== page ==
2020 Kia XCeed and Ceed Sportswagon plug-in hybrid models now on sale
The Kia Ceed hybrid models can manage over 35 miles of electric range
- • Orders open for XCeed and Ceed Sportswagon PHEVs
- • Kia now offers seven electrified models
- • Prices start at £29,995
Prices and specifications have been revealed for the Kia XCeed SUV and Kia Ceed Sportswagon estate plug-in hybrid (PHEV) models. The Ceed Sportswagon starts at £29,995 while the XCeed is £700 more expensive at £30,695. Both models are available to order from Kia dealerships and first customer deliveries are commencing.
The Kia Ceed Sportswagon PHEV is only offered in the higher ‘3’ trim level, which includes 17-inch alloy wheels, LED headlights, rain-sensing wipers and keyless entry/start. A new 10.25-inch infotainment screen includes sat nav, a reversing camera, DAB radio and Kia’s UVO Connect app.
Opt for the Kia XCeed PHEV and you’ll have a choice of ‘3’ and First Edition trim levels, although the latter will only be offered for a limited time. The ‘3’ trim features 16-inch alloys, privacy glass, two-zone climate control, parking sensors and heated seats, while the First Edition adds plenty more equipment, including a panoramic sunroof, a powered tailgate, auto-parking assistance and extra safety features. Both come with the 10.25-inch screen mentioned above.
The XCeed and Ceed Sportswagon PHEVs use the powertrain already in use in the Kia Niro, Hyundai Ioniq and Hyundai Kona Hybrid. That consists of a 1.6-litre petrol engine, a 8.9kWh battery pack and a 44.5kW electric motor, together producing 139bhp. Zero to 60mph takes around 10.5 seconds in both cars. A six-speed dual-clutch automatic gearbox is standard and should prove more economical and user-friendly than the CVT gearboxes used in most hybrids.
Kia promises up to 36 or 37 miles of electric range in the XCeed and Ceed Sportswagon PHEVs respectively - although the bigger wheels of the XCeed First Edition reduce the range to 33 miles. Using a 3.3kW AC charger, it takes both models two hours and 15 minutes to fully recharge.
The cars feature brake regeneration technology, which replenishes the battery with the energy usually lost when slowing down. As with the Niro, you can also save energy by choosing the ‘driver only’ ventilation setting, which turns off all the fans apart from the driver’s. Kia has also included an artificial engine noise that activates when you’re in the fully electric driving mode, to make pedestrians aware of the car’s presence.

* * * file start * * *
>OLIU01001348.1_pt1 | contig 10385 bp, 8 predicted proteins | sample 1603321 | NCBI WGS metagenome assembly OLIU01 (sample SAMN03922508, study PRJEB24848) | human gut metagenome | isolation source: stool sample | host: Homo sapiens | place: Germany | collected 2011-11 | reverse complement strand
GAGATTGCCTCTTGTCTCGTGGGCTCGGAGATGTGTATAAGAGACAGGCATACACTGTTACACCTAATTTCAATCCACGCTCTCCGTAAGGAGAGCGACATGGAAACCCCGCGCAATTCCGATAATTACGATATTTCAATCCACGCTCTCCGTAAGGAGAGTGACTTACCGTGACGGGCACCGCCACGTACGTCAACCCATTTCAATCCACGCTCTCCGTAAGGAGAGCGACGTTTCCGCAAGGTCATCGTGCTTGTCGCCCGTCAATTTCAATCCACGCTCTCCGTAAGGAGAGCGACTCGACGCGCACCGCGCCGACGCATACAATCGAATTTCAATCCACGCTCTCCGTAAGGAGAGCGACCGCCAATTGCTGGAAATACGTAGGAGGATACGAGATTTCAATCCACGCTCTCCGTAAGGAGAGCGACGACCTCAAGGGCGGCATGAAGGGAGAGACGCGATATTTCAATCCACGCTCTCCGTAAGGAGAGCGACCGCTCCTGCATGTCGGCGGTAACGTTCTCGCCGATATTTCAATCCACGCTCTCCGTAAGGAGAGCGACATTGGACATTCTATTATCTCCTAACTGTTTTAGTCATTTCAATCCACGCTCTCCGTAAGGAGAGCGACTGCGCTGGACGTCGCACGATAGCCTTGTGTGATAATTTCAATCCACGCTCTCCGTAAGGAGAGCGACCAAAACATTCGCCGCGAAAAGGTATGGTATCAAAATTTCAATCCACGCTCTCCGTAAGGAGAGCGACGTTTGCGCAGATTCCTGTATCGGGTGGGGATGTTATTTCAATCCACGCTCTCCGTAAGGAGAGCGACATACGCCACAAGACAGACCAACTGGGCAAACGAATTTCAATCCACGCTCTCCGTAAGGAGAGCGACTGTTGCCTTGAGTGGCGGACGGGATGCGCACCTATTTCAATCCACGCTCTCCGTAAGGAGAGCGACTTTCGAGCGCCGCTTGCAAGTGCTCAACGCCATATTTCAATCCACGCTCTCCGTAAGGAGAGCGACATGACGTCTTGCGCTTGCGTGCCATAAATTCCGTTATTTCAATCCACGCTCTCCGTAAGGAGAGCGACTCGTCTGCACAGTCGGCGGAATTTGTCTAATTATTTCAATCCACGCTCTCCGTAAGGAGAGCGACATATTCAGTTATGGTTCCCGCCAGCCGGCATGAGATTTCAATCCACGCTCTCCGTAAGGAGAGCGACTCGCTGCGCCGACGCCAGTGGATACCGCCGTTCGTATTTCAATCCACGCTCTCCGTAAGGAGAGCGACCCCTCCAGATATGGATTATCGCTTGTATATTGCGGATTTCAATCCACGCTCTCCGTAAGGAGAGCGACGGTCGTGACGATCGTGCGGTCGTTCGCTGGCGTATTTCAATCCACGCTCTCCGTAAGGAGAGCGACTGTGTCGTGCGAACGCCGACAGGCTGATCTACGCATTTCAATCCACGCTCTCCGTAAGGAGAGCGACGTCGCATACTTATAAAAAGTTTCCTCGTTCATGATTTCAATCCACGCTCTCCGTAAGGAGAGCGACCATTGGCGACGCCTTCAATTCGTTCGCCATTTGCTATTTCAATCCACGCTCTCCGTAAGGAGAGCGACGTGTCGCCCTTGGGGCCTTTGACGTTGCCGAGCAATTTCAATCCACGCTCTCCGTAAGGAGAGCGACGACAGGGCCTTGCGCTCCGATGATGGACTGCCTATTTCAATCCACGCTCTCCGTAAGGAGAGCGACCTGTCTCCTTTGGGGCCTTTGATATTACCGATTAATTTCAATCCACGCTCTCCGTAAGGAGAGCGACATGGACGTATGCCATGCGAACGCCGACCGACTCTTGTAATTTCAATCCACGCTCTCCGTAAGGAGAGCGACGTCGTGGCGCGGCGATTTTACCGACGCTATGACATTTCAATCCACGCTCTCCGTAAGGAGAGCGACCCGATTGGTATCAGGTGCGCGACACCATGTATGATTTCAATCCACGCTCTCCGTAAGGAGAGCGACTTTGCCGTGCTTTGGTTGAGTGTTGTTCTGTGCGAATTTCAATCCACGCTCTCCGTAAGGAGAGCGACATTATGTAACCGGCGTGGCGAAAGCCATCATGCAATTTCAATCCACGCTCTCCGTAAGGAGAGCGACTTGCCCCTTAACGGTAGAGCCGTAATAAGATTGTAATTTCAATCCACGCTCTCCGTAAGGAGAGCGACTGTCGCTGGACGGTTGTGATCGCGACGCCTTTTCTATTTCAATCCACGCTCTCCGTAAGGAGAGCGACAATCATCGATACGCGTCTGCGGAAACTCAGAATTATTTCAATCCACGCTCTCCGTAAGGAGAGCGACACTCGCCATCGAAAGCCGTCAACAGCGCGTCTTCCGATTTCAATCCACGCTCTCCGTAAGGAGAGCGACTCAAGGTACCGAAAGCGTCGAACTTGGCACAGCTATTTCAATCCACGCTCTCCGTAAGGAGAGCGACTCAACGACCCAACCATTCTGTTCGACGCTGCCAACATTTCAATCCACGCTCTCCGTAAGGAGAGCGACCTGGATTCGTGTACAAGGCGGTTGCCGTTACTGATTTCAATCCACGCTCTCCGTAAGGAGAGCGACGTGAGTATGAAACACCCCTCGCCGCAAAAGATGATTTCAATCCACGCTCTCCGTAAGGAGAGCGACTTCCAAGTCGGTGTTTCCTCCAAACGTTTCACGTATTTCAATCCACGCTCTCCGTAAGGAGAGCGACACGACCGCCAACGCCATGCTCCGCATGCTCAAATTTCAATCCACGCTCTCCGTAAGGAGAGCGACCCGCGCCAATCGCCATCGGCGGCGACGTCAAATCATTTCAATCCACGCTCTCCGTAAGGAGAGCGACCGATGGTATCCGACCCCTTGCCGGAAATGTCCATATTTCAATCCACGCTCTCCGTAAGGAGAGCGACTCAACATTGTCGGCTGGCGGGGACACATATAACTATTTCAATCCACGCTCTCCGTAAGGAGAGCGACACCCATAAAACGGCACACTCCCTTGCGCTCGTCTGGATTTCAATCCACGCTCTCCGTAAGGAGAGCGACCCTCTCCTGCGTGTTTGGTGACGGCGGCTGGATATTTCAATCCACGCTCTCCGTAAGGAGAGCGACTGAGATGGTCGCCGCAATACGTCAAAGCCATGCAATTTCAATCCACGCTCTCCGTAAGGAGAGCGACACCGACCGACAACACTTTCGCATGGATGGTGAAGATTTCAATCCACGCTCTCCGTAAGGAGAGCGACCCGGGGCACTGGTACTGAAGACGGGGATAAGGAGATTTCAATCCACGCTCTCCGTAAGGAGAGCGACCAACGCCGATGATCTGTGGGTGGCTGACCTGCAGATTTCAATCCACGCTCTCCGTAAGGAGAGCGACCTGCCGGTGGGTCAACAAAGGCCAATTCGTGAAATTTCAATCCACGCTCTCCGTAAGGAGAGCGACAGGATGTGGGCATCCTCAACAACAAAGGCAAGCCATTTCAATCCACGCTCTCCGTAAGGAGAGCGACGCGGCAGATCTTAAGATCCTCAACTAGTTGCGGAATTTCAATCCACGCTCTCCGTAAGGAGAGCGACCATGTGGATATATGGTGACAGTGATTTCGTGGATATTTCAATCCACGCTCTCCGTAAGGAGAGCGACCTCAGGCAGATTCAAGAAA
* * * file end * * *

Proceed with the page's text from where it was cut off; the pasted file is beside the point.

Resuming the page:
There are a few design changes over the standard models but you’ll be hard-pressed to notice them unless you’re up close. Both cars get a closed grille (aiding airflow) and a charging port on the left front wing. The Ceed Sportswagon also gets ‘eco plug-in’ badges and the bumpers from the sporty-looking GT-Line model.
Besides the driver-only ventilation setting, the interior is almost unchanged apart from some new software. The central touchscreen can show nearby charging points on the sat nav and the level of charge left in the battery, and it can also be used to manage the timing of battery charging if you’re plugged in at home. This is so you can take advantage of off-peak tariffs to charge the car.
You’ll get special displays on the instrument cluster but you can opt for a 12.3-inch ‘Supervision’ digital instrument cluster that replaces dials with a screen. Meanwhile, the touchscreen also allows you to connect two Bluetooth-compatible devices at the same time.
Despite Kia’s attempts to offer similar boot space to the regular Ceed Sportswagon and XCeed, practicality does suffer in the plug-in hybrid models. The Sportswagon PHEV has 437 litres of boot space, rising to 1,506 litres with the rear seats folded, compared to 625 and 1,694 litres in the standard Sportswagon. It’s a similar story with the XCeed, which offers 291 litres of boot space in the hybrid model. Both cars offer dedicated storage space for the charging cable.
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